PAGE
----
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Near-average cereal harvest concluded in many areas

  • Remote Monitoring Report
  • Tajikistan
  • September 2014
Near-average cereal harvest concluded in many areas

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  • Key Messages
  • Projected Outlook Through December 2014
  • Key Messages
    • As of September 8, more than 711,000 metric tons (MT) of cereals had been harvested. The Ministry of Agriculture of Tajikistan expects a total 1.2 million metric tons (MMT) of cereals this year, slightly less than last year but similar to 2012.

    • Most areas will be able to maintain Minimal (IPC Phase 1) between now and December (Figure 1) due to normal flow of food and income sources, including remittances.

    FEWS NET has not observed and does not anticipate any anomalies that would have a significant impact on acute food security projected for September to December 2014.

    Projected Outlook Through December 2014

    Harvesting of winter crops, mainly wheat and barley, was completed, but it continues in some highland areas. The harvesting of spring crops, mainly maize and rice, is well under way and expected to continue until the end of September. According to the Ministry of Agriculture, as of early September more than 711,000 metric tons (MT) of cereals were harvest in Tajikistan, which is 27,000 MT less than the same time last year.

    The Ministry of Agriculture estimates that 2014 cereal production will be about 1.2 million MT, 13 percent lower than last year and similar to 2012. Similarly, the Food and Agriculture Organization of the United Nations (FAO) estimated 2014 wheat production to be five percent less than last year. The slight decrease is likely the result of slightly lower yields in a few irrigated areas as well as a small reduction in area planted.

    Cotton production, a key cash crop, progressed normally, and the harvest has started in Khatlon Province and the Direct Rule Districts (DRD). Many households are involved in picking cotton right now, which is an important source of income.

    In Kazakhstan, the main supplier of wheat flour to Tajikistan, the harvest is currently underway. FAO estimates the wheat harvest to be 13.6 MMT, three percent less than 2013. This is attributed to some minor reduction in area planted and lower yields in Kostanay Province, one of the main wheat-producing areas. Total exports from Kazakhstan are likely to be less than last year and below average, but exports to Tajikistan should continue without disruptions.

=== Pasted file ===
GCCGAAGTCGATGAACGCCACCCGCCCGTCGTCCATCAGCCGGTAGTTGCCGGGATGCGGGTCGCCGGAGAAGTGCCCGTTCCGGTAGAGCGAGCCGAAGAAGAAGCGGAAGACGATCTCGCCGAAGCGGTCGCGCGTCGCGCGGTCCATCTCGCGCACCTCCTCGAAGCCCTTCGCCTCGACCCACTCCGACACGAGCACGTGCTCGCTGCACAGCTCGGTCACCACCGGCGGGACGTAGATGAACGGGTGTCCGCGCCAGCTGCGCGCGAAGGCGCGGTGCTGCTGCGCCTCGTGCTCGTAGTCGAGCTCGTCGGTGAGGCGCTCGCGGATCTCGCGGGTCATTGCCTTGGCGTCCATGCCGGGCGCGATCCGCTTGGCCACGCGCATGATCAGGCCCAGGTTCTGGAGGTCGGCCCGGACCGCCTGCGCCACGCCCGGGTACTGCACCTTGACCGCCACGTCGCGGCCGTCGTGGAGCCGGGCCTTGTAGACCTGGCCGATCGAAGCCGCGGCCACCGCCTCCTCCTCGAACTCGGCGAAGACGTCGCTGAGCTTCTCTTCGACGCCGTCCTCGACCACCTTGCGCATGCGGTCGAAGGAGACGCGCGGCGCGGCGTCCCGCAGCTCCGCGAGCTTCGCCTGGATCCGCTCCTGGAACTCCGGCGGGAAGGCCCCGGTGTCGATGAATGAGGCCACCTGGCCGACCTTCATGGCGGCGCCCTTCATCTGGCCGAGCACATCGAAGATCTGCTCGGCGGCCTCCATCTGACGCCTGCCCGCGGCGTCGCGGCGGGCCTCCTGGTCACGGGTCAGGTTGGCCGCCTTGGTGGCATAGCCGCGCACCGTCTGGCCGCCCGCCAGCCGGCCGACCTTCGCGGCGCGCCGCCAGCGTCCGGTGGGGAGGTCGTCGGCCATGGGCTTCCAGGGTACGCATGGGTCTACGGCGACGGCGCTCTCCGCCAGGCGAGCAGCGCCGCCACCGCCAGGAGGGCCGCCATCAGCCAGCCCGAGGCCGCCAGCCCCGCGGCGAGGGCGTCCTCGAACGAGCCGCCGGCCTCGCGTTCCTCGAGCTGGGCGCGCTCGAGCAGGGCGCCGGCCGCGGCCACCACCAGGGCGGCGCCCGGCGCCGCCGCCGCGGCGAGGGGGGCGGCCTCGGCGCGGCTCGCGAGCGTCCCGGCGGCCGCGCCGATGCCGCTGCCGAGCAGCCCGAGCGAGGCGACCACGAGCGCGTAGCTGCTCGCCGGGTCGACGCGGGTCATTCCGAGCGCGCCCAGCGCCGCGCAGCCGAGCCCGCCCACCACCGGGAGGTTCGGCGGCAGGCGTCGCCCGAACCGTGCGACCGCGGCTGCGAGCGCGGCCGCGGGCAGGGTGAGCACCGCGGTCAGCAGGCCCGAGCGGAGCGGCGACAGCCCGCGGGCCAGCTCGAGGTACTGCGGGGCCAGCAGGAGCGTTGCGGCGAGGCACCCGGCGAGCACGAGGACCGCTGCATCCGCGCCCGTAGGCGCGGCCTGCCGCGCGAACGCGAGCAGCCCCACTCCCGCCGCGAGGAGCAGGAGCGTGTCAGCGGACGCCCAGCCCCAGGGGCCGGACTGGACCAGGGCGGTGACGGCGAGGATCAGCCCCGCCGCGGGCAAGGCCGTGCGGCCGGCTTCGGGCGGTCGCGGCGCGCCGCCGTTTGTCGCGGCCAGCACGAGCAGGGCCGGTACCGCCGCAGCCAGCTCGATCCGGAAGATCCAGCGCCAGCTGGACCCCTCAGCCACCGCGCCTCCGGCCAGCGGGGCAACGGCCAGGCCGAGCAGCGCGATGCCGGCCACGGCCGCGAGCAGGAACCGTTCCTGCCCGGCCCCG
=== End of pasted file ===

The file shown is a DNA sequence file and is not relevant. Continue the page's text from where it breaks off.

Wheat flour prices have remained stable since June and are similar to last year’s prices. It is expected that wheat prices will decrease or remain stable in the post-harvest period between now and December. However, they may increase early next year due to import prices, the seasonal trend, and other factors. Prices of potatoes, another staple food, have declined continuously since the harvest started in July, but unlike wheat flour prices, they are higher than last year.

    According to the Central Bank of Russia, nearly 1,700 million U.S. dollars (USD) were remitted from Russia to Tajikistan from January to June 2014, which is very similar to last year. Remittances are the main source of income for many households. However, sanctions on Russia, leading to reduced economic activity could affect households in Tajikistan who depend on remittances. These effects would most likely be most pronounced during the next international labor migration peak from April to November 2015.

    With near-average own production and income from cash crops such as cotton, vegetables, and fruit, as well as remittance flows during the coming months, a majority of households will have normal access to food and will remain in Minimal (IPC Phase 1) through December.

    Figures Seasonal calendar in a typical year

    Figure 1

    Seasonal calendar in a typical year

    Source: FEWS NET

    Figure 2


    In remote monitoring, a coordinator typically works from a nearby regional office. Relying on partners for data, the coordinator uses scenario development to conduct analysis and produce monthly reports. As less data may be available, remote monitoring reports may have less detail than those from countries with FEWS NET offices. Learn more about our work here.

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